The subpoena was returnable on January 28, 1986. Ogletree was not indicted until February 25, 1986. His pre-trial services interview occurred in mid-March. In consequence, it cannot be said that the Government's initial interest in these telephone records was the result of its improper use of the privileged information given by Ogletree to pre-trial services.
The subpoena also requested the subscriber information for that telephone number, which would have revealed to the Government the existence of Ms. Moss. Nevertheless, Ogletree argues that even with an interest in that telephone number and knowledge that it was assigned to Ms. Moss, the Government might not have been able to connect that information to him were it not for his disclosures concerning Ms. Moss in his pretrial services interview; thus the link that demonstrates the relevance of those records to Ogletree may be the privileged information.
On the record as it now stands, I cannot determine whether Ogletree's fears are groundless or well-founded. Therefore, if the Government intends to connect these telephone records at trial to Mr. Ogletree, I direct the Assistant United States Attorney in charge of this prosecution to submit an affidavit explaining how the Government made that connection and the source of the information upon which it relied. The affidavit must be served and filed not later than the close of business on June 6, 1986.
Decision on Ogletree's motion to suppress the telephone records of Wilma Moss is reserved pending receipt of the Government's affidavit.
Suppression of Photographic Identifications
Defendants Ogletree and Stephens contend that photospreads from which they were identified were so "impermissibly suggestive" as to create a substantial likelihood of misidentification, requiring suppression of evidence concerning those identifications under Simmons v. United States, 390 U.S. 377, 384, 19 L. Ed. 2d 1247, 88 S. Ct. 967 (1968).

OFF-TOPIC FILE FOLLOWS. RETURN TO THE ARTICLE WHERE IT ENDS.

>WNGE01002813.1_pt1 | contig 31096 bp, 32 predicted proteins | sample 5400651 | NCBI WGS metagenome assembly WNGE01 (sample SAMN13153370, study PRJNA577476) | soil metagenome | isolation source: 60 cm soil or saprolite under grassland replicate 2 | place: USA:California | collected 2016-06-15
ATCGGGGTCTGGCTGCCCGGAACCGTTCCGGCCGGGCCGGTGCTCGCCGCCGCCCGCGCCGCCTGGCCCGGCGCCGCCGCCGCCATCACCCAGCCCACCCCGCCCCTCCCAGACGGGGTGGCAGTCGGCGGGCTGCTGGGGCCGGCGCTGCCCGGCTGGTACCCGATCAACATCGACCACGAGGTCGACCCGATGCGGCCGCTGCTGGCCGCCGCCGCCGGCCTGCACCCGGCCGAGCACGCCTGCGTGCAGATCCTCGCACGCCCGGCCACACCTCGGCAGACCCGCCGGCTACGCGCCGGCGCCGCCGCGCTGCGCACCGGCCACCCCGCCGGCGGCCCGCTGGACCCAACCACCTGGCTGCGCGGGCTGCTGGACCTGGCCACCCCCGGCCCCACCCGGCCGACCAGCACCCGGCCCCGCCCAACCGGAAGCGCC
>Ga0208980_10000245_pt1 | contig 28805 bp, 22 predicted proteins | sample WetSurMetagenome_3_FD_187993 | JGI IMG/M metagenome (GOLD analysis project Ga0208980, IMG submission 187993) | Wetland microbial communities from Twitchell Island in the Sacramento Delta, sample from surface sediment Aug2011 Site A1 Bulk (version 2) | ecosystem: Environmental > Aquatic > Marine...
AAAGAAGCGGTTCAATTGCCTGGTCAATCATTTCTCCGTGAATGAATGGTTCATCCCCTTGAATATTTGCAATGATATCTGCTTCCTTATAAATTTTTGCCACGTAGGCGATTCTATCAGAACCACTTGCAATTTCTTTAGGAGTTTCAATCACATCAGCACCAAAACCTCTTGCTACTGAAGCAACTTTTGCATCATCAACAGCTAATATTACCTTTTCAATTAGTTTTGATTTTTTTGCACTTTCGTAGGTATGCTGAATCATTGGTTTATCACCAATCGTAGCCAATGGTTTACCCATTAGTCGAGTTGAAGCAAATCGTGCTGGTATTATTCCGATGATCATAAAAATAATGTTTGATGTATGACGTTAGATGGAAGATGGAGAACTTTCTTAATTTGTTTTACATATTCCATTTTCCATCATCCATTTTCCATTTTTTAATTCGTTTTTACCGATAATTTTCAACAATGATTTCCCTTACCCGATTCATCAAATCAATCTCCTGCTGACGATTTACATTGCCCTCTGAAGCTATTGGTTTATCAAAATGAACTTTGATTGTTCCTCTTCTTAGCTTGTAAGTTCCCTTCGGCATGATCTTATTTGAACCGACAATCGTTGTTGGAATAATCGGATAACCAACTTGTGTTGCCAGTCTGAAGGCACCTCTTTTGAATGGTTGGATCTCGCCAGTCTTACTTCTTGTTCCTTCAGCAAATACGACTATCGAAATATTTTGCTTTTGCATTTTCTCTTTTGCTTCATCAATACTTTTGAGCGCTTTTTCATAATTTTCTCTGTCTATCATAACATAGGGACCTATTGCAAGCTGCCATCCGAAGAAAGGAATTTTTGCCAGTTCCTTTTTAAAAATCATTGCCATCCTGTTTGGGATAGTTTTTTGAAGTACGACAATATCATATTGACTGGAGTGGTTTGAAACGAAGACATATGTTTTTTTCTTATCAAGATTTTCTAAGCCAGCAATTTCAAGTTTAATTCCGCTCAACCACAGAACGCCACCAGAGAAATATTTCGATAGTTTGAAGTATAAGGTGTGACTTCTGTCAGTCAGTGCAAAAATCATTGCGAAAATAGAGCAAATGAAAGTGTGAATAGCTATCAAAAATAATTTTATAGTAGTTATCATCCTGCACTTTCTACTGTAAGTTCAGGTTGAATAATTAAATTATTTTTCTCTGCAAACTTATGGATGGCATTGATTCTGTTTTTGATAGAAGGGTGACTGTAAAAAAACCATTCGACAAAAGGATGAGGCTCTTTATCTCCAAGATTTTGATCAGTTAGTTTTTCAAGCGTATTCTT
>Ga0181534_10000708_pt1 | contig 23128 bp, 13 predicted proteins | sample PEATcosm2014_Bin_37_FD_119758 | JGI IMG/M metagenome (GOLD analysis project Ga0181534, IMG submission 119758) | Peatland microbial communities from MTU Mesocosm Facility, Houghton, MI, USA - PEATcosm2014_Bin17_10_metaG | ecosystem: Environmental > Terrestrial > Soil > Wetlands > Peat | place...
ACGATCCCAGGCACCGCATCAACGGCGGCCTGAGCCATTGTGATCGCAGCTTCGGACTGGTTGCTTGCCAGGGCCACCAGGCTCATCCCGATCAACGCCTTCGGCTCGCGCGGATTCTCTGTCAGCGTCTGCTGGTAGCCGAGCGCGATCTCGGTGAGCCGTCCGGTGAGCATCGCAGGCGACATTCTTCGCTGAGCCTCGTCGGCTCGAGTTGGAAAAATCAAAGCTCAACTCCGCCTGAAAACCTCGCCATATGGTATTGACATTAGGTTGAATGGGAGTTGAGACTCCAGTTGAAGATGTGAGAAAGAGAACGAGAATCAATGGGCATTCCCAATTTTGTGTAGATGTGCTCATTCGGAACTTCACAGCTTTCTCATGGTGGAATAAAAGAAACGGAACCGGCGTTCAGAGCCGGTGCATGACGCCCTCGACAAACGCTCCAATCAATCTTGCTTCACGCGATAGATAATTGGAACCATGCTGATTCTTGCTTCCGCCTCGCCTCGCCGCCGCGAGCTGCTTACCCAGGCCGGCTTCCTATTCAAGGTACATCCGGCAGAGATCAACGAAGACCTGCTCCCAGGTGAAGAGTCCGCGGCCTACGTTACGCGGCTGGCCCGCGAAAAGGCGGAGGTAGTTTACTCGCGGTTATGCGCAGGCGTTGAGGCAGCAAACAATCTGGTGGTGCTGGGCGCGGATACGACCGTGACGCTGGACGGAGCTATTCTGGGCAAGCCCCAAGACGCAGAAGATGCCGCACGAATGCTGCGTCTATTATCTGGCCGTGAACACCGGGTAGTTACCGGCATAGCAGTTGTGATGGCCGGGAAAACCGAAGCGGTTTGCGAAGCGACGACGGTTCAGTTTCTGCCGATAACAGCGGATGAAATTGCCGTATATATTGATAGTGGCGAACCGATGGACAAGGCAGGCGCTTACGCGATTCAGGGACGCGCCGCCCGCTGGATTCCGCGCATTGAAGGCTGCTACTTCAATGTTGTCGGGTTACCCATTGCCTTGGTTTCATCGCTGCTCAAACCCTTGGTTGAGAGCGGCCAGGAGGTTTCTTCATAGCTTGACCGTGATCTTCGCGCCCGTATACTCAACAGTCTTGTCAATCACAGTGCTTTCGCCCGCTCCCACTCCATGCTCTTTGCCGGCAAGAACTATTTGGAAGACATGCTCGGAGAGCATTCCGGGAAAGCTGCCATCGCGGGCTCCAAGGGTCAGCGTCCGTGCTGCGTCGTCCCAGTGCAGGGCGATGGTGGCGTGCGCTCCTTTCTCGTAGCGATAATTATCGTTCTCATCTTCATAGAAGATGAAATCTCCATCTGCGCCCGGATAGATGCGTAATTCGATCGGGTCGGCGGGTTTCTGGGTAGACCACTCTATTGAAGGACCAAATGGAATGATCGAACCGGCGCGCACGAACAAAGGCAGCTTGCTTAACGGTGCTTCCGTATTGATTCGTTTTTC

In an earlier opinion in this action considering similar motions on behalf of co-defendants Jones and Blackmon, I reviewed the relevant authorities and standards which govern analysis of such claims (Memorandum Opinion and Order dated April 9, 1986 at 16-20). That discussion is incorporated by reference herein and will not be repeated in full.
Stephens is one of six black males who appear in photospread number three; his picture has been placed in the upper right-hand corner of the spread in position number three. He claims that the suggestiveness of the photospread stems from the fact that he is the only light-skinned and pock-marked individual in the array; that he appears to be noticeably older than the other individuals; that his hair and hair style is noticeably different; and that there is a difference in the quality of his photograph and skin tone. (Brief at 4-5).
After carefully reviewing the array, I cannot agree that the quality of Stephens' photograph and skin tone distinguish him in any way from the other individuals pictured. In fact, each picture in the photospread differs from the others in terms of its color, tone, hue and quality. Nor can I agree that he is readily distinguishable from the others by age. All six individuals appear to be approximately the same age as Stephens. Cf. United States v. Mefford, 658 F.2d 588, 590 (8th Cir. 1981), cert. denied, 455 U.S. 1003, 71 L. Ed. 2d 870, 102 S. Ct. 1636 (1982) (photospread held "not unnecessarily suggestive" in which defendant was one of possibly two individuals within age range described by witness and others pictured looked approximately 15 years younger).